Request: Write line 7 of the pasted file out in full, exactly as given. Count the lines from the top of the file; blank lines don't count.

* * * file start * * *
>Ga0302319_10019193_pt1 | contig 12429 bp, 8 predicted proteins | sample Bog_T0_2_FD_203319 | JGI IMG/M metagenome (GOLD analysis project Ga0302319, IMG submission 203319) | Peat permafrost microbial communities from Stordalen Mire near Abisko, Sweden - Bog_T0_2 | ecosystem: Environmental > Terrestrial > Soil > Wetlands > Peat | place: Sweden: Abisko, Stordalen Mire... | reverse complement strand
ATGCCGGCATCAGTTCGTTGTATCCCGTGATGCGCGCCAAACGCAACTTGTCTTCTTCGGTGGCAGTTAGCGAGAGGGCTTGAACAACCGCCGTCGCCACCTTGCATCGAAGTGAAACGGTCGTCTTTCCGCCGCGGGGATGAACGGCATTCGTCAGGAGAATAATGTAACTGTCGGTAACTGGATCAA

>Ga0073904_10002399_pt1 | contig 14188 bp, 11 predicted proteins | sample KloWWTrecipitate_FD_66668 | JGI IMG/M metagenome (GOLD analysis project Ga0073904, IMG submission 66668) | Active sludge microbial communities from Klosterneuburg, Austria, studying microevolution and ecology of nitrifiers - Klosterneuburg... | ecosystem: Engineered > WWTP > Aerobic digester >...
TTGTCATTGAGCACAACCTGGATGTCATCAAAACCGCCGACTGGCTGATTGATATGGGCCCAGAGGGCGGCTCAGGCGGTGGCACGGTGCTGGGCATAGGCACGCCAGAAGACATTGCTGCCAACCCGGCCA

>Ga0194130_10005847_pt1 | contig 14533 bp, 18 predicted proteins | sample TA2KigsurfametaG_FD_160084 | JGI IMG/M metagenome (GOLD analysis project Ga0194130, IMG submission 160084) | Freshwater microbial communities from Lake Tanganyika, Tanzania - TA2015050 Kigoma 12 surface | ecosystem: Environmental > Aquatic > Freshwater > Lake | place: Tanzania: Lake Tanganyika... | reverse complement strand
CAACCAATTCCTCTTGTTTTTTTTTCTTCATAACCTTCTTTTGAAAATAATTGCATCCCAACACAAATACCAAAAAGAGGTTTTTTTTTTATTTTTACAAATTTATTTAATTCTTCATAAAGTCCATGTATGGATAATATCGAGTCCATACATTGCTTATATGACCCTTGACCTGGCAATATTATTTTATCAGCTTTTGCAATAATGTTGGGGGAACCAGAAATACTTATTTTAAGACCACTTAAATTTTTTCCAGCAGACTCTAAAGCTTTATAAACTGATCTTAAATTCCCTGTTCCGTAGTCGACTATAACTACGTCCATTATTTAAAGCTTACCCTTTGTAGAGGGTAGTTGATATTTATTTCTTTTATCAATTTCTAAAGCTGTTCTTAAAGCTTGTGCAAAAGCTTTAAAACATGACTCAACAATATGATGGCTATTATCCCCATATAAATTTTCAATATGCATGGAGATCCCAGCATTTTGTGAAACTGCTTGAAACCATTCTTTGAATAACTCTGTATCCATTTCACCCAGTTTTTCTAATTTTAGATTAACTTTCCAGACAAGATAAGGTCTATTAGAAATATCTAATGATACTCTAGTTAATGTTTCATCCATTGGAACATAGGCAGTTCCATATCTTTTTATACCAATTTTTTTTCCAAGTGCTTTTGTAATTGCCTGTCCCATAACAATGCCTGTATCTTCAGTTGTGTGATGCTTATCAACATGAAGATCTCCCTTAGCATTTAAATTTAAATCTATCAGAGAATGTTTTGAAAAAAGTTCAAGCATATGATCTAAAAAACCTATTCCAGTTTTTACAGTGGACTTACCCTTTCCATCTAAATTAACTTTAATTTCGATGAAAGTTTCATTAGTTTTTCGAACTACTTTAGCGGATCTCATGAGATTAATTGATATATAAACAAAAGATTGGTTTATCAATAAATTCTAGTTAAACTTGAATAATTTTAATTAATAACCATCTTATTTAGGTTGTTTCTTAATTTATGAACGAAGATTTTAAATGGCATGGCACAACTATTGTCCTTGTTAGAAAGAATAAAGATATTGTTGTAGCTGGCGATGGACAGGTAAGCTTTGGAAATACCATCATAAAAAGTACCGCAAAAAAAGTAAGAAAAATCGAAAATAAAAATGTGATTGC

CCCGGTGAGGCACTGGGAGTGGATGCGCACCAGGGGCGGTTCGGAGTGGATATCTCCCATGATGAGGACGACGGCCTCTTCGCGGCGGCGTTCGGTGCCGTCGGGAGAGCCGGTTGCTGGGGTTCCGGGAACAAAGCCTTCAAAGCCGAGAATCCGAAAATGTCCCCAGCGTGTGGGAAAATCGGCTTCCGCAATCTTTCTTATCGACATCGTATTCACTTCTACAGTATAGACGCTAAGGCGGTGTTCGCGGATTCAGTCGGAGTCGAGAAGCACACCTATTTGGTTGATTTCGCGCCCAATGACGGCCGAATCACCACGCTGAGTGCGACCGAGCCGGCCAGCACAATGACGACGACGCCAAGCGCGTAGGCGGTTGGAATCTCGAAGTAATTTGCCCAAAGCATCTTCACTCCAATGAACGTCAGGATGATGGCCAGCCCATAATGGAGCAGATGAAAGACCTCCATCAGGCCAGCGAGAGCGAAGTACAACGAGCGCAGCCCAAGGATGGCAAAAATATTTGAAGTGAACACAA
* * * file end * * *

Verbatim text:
CCCGGTGAGGCACTGGGAGTGGATGCGCACCAGGGGCGGTTCGGAGTGGATATCTCCCATGATGAGGACGACGGCCTCTTCGCGGCGGCGTTCGGTGCCGTCGGGAGAGCCGGTTGCTGGGGTTCCGGGAACAAAGCCTTCAAAGCCGAGAATCCGAAAATGTCCCCAGCGTGTGGGAAAATCGGCTTCCGCAATCTTTCTTATCGACATCGTATTCACTTCTACAGTATAGACGCTAAGGCGGTGTTCGCGGATTCAGTCGGAGTCGAGAAGCACACCTATTTGGTTGATTTCGCGCCCAATGACGGCCGAATCACCACGCTGAGTGCGACCGAGCCGGCCAGCACAATGACGACGACGCCAAGCGCGTAGGCGGTTGGAATCTCGAAGTAATTTGCCCAAAGCATCTTCACTCCAATGAACGTCAGGATGATGGCCAGCCCATAATGGAGCAGATGAAAGACCTCCATCAGGCCAGCGAGAGCGAAGTACAACGAGCGCAGCCCAAGGATGGCAAAAATATTTGAAGTGAACACAA